Do not think that God is beneath using my Volkswagen as a heavenly thing. He surely uses the simplest of things – bread and wine, water, and even the human voice to work his kingdom among us. The women grab the feet of Jesus in the Gospel reading today. They had been pierced by nails on a cross on Friday and they had come out to anoint that dead body with oil, but find that the resurrected Christ still has use for those feet as he stands before them. He still has use for this old and sometimes broken creation until the day when he comes to make all things new. 

3.Our Hope is Risen from the Dead (OT/Acts and Gospel Lesson – That the Spirit of Godwould call the hearer to a life which is lived in the sturdy, lasting, and joyful Hope inGod.)

This sermon will notice the way the women come to this tomb this day. In the dark,afraid, grieving, spent from a terrible week of terrible sights and sounds. They have comefor a somber task, to prepare the body of their beloved master. He had been hastily buriedon Friday. They did not have time to do this right. They had come hoping only to do thisright.

But their expectations were turned on their heads. They found not the body of Jesus, but the glorious light of his servants. Relaxing upon the stone which had sealed in Jesus in vain, the angel gives them the unbelievable news. Jesus is risen from the dead. 

That is a miracle. Dead men don’t rise. But then again, I don’t see angels sitting on stones very often either and for that matter Jesus has always been breaking my expectations. He walked on water, he fed the multitudes, he opened the eyes of the blind, and even raised the dead himself. Demons obeyed him, so did the wind and the waves.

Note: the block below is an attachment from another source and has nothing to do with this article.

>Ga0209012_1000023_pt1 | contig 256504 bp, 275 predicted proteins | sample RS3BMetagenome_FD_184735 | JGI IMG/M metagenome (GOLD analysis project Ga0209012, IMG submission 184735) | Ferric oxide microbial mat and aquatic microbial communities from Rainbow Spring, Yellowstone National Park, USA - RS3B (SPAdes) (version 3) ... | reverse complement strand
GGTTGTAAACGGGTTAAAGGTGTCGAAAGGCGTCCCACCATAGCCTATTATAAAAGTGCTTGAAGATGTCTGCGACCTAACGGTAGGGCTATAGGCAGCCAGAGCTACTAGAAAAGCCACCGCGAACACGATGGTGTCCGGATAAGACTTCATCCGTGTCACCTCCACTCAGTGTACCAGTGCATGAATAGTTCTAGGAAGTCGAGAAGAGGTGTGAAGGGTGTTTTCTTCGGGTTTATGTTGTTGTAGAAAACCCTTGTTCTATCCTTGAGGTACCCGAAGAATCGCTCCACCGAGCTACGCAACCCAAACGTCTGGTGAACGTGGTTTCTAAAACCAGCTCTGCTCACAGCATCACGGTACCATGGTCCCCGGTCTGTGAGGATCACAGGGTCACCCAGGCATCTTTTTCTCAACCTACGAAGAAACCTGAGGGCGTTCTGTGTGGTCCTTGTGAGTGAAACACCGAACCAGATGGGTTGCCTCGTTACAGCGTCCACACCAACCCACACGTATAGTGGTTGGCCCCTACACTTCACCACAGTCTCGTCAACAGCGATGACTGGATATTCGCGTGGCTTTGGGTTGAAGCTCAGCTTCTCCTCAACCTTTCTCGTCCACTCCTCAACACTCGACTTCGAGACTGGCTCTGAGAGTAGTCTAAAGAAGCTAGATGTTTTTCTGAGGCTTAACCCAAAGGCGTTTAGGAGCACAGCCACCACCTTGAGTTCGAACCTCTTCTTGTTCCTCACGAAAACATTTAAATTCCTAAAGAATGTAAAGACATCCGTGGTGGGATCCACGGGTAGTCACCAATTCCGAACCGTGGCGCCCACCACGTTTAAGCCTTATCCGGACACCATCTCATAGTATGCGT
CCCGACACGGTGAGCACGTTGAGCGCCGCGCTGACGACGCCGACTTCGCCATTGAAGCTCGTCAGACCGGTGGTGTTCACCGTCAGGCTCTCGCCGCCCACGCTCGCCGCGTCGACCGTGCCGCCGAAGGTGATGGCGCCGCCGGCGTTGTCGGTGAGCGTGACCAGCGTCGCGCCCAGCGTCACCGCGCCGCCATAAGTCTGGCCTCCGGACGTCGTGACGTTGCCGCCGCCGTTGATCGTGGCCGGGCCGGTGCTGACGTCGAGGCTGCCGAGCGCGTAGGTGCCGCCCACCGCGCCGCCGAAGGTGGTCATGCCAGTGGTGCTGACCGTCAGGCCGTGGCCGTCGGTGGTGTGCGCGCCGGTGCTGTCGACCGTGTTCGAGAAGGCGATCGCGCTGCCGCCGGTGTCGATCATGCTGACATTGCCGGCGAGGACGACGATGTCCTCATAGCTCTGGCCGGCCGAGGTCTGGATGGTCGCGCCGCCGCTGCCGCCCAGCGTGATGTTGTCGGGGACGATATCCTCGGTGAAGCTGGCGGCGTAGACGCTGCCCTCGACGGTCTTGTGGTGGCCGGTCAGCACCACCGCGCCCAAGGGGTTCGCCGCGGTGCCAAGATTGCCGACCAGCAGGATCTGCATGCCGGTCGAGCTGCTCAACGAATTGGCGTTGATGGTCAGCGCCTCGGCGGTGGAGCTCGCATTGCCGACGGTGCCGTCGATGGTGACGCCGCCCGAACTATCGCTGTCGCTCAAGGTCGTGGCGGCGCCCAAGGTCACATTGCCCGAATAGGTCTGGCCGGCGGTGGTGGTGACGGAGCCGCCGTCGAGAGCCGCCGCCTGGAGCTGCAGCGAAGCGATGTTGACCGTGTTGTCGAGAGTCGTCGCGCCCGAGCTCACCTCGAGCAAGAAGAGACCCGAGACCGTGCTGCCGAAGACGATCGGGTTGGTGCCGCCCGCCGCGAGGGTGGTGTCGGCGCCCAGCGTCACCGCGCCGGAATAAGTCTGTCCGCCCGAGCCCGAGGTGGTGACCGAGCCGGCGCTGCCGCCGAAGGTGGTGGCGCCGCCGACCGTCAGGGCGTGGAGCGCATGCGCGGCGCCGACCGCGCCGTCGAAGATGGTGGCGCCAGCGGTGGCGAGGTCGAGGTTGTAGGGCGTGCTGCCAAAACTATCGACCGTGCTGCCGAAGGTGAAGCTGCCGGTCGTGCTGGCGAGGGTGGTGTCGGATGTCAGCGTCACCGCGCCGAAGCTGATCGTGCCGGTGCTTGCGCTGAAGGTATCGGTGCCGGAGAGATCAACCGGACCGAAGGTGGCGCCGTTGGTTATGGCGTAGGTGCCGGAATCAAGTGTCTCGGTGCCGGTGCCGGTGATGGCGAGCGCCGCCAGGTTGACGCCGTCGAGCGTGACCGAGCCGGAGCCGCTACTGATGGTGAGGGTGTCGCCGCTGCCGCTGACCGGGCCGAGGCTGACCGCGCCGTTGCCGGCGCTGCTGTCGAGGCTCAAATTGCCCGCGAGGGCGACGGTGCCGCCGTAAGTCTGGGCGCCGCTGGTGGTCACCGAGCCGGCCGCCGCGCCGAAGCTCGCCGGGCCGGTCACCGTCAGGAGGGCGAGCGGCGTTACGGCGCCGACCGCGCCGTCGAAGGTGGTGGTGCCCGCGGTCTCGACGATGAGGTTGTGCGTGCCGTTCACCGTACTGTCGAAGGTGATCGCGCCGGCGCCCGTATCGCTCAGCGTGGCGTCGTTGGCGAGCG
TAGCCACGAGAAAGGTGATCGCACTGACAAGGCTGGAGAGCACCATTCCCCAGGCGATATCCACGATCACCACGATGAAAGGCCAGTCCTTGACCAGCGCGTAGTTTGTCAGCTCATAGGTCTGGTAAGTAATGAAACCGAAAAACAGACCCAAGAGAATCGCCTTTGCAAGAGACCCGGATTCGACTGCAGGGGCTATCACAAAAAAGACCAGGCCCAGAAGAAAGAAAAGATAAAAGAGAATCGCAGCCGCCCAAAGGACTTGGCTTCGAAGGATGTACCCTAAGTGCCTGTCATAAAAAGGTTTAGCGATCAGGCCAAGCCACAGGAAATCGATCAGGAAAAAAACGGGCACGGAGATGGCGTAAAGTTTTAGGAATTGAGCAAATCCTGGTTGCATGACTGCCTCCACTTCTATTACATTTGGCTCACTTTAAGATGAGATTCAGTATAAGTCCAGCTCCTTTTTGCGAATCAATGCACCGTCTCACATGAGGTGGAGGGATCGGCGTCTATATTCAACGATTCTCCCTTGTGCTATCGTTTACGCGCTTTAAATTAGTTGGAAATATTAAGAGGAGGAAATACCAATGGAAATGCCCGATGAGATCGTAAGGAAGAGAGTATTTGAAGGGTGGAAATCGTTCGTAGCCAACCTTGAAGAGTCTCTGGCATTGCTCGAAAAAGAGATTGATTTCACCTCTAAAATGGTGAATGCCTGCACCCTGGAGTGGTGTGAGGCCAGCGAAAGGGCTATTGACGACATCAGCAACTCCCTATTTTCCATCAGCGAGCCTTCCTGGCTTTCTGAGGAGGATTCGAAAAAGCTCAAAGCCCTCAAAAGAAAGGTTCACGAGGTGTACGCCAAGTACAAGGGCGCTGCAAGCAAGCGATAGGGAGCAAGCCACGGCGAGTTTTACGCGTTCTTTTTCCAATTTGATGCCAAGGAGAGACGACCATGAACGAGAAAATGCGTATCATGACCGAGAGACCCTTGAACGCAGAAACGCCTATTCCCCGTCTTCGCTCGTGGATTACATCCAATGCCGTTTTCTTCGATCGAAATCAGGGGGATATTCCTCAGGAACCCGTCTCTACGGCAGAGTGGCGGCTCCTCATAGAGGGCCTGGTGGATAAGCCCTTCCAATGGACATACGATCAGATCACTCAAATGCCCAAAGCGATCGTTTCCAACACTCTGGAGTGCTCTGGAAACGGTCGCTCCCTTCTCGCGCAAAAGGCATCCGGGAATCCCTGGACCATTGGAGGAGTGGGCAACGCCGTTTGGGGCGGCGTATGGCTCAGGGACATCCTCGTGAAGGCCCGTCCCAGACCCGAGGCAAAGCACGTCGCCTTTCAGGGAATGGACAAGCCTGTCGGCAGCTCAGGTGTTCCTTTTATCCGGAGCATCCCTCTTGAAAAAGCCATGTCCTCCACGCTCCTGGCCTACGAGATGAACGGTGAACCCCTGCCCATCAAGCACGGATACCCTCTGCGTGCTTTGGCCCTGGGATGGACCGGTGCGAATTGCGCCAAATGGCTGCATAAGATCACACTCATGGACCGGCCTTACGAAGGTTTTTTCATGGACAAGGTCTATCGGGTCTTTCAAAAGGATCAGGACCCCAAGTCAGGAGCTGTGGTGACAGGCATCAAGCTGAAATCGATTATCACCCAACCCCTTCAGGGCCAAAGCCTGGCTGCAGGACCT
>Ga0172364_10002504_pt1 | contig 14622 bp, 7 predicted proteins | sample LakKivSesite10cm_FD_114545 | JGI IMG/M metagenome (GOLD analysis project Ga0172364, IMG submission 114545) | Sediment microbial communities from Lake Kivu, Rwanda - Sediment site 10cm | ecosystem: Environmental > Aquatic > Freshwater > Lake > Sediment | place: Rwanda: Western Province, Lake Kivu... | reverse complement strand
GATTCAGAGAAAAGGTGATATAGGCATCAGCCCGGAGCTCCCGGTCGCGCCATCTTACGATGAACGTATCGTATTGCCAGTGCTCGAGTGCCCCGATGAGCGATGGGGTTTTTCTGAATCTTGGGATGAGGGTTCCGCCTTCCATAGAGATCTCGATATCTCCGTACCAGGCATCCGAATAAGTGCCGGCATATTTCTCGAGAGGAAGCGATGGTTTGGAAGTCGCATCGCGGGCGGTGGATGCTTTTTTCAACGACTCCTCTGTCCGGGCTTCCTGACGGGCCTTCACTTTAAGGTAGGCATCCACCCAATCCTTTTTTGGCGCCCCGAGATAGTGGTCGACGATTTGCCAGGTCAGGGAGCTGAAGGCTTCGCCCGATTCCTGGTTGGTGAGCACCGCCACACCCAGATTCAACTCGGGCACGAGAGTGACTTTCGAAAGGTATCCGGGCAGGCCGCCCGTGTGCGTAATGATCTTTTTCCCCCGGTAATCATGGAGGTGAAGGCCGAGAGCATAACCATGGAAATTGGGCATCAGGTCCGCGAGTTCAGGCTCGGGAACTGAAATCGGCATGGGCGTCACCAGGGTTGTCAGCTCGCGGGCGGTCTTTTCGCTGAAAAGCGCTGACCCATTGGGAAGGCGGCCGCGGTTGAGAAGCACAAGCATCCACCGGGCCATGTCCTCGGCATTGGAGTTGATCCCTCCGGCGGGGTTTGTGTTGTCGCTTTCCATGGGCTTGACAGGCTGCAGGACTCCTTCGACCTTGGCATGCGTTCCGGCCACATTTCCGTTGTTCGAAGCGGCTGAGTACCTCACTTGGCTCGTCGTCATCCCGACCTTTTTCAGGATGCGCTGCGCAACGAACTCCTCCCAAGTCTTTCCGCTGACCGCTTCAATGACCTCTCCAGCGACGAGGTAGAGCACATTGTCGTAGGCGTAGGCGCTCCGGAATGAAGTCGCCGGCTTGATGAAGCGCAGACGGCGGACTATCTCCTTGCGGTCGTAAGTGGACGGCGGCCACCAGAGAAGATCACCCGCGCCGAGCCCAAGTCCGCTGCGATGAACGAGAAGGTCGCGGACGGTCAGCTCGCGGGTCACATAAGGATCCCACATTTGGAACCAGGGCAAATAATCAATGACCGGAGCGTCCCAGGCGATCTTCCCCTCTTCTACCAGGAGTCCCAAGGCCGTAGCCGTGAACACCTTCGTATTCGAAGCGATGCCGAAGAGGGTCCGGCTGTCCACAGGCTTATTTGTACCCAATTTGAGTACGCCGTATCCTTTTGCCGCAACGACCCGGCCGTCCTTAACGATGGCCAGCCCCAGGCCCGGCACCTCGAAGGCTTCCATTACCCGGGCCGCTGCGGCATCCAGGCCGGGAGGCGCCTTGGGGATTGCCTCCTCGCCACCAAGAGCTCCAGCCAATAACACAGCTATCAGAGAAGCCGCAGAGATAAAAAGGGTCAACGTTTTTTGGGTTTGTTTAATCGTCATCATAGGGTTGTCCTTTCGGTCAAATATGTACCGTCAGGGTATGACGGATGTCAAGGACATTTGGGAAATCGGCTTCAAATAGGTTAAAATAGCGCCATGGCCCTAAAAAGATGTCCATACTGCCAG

And now, he has conquered death. That means there is not a problem in this world I cannot approach with hope. Distinguish between the real hope and the pallid imitation hope so many people think of when the word comes up. Look at Jeremiah’s situation, or use Peter’s exhortation that the risen Christ is our judge, both of those things give us reason to hope. Jeremiah stretches the hope of ancient Judah in its hour of need. Peter points his gentile audience and the Jews who were with him to a judgment rendered by the very King who had already given his life blood for their redemption. That is a hopeful expectation! 

Jesus’ resurrection means that you too can hope. 

Don’t try to flesh all that out for folks – just let them hope in Christ. 

4.Everyone? (Acts 10 – that the Spirit of God would convince the hearer that he/she isincluded in the everyone and so is everyone else.)